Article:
Ceremony debate

Diverse views on niqab issue

People on Dalhousie’s campus oppose — and support — the federal Conservatives’ effort to restrict head coverings at citizenship ceremonies

Produced by Agência Brasil, a public Brazilian news agency. From Wikimedia Commons, the free media repository
Produced by Agência Brasil, a public Brazilian news agency. From Wikimedia Commons, the free media repository   Aya Al-Hakim

Halifax residents have opposing views as to whether the federal government should be able to require women who wear the niqab to remove it for citizenship ceremonies.

Some people, asked about the issue near the Dalhousie University campus, criticized the Conservative government policy, while others expressed their support.

“I think it is a distraction, used effectively by the prime minister, to get people heated up,” said Jim Dalling, a visiting psychotherapist at University of King’s College. “I don’t have a stance on it because it doesn’t bloody affect me.”

However, a 19-year-old Dalhousie University student supports the ban.

“It is a cultural thing, but each Muslim has a different view. So I think that an opinion must be respected even if someone is against it,” said Bashayer Alsafayar, a student from Saudi Arabia,

The controversy began with the case of Zunera Ishaq, a Pakistani and devout Sunni Muslim, who refused to take part in a citizenship ceremony and challenged the rule in Federal Court arguing the ban on head coverings went against her Charter rights. A Federal Court judge struck down the ban and a Federal Court of Appeal judge dismissed a government appeal last month.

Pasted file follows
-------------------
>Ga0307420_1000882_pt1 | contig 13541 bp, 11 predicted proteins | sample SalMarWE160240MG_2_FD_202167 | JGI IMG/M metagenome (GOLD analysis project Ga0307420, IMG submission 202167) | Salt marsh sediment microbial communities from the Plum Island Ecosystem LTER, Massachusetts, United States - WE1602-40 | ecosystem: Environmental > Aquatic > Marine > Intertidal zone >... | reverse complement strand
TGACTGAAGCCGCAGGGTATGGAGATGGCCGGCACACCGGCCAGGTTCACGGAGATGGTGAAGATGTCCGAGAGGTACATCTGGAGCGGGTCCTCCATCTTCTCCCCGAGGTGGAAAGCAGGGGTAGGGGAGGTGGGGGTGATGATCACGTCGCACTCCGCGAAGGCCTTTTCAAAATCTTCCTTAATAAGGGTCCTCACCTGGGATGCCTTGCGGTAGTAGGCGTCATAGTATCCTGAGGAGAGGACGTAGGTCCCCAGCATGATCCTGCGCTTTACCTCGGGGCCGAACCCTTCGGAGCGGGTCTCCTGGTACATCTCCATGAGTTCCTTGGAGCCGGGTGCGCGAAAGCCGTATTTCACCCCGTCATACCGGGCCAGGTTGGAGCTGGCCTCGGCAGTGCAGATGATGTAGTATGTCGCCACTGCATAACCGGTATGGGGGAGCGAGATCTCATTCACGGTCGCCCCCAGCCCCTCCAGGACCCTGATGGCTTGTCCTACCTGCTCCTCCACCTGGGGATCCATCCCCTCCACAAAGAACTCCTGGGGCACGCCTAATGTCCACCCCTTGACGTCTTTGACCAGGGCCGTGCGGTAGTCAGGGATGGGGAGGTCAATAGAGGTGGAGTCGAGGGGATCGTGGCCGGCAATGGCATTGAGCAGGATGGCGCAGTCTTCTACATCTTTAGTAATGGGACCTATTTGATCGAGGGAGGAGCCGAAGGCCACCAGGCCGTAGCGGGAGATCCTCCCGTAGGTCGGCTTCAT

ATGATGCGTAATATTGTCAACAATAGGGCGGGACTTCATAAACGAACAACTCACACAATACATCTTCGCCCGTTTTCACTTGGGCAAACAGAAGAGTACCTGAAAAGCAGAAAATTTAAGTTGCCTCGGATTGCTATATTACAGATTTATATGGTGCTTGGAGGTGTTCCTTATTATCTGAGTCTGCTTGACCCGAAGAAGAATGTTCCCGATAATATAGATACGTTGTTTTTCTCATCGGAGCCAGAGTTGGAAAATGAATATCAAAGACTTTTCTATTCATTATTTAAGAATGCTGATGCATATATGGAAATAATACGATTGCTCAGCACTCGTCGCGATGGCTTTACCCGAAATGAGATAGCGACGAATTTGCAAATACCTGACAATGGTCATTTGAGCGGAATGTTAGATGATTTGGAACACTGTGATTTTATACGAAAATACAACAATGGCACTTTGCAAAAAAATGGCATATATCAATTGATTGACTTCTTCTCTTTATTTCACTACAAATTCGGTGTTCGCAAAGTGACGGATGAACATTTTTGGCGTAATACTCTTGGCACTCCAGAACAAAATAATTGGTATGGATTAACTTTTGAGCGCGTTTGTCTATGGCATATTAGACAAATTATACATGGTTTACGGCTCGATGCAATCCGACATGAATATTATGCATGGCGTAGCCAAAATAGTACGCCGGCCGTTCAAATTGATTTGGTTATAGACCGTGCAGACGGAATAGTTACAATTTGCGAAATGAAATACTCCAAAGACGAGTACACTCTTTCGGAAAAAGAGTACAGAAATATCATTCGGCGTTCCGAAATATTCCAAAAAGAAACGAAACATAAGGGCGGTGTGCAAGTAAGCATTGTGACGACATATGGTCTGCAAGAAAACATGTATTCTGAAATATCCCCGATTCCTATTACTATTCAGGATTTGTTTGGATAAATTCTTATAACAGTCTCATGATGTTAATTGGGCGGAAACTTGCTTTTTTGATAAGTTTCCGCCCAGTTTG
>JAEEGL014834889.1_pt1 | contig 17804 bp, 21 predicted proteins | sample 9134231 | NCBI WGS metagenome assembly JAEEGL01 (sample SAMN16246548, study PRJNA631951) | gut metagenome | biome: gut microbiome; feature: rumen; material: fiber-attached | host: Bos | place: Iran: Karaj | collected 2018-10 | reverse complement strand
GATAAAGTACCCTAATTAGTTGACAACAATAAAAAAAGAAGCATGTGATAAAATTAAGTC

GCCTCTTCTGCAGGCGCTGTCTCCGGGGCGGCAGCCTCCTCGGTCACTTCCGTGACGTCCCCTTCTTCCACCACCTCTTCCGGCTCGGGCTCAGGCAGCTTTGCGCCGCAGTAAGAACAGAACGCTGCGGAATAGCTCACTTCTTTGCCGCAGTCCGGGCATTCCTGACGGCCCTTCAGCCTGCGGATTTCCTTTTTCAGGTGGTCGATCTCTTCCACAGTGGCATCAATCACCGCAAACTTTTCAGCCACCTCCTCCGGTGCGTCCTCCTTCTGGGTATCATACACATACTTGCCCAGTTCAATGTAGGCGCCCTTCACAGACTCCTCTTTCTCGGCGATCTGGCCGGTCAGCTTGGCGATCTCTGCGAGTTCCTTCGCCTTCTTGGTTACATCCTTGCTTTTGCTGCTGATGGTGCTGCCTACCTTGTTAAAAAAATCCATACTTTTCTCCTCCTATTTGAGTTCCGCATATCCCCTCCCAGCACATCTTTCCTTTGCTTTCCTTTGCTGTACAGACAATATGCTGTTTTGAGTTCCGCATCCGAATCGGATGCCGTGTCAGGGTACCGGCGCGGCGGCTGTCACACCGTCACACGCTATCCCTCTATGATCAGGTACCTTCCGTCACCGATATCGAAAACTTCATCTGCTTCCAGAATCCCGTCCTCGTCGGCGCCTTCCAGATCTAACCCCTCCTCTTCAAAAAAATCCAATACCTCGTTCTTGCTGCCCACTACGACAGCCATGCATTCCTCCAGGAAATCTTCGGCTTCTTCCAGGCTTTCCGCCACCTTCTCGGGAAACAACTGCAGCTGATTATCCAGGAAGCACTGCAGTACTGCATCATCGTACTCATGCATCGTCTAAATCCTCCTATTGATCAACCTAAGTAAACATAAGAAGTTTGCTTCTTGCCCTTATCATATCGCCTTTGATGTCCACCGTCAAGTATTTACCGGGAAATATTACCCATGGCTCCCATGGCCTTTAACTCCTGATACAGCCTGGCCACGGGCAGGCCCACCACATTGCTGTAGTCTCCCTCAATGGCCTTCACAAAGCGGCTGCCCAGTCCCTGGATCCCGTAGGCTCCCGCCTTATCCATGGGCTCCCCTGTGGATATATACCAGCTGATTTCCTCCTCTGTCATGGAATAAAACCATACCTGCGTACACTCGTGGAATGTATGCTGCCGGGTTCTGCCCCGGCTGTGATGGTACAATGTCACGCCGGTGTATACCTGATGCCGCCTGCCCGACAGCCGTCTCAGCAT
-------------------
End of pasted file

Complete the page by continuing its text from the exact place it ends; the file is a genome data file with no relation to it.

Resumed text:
Canadian media reported last week that the federal government commissioned a poll on the issue in the spring. That poll suggested that 82 per cent of Canadians supported the Conservatives’ requirement to have the niqab or burka removed during citizenship ceremonies, 15 per cent opposed the rule and four per cent didn’t take sides or give an answer.

Mark Burke, a senior fellow in the humanities at King’s, opposes the rule too.

“I think it is ridiculous. Why don’t they ask for DNA swabs instead?”

Dalling agrees.

“The women who wear the niqab are but a speck in Canadian society, so it is not a threat to anyone’s identity,” he said.

Another student from Saudi Arabia, which has the niqab as part of its culture, however, supports the ban.

“I believe that it is controversial even in Saudi Arabia, so we don’t need to have it here, where it is stands out in an odd way,” said Atheer Alosaimi, a 26-year-old-student from Dal.

She also said that the niqab is not required by Islam.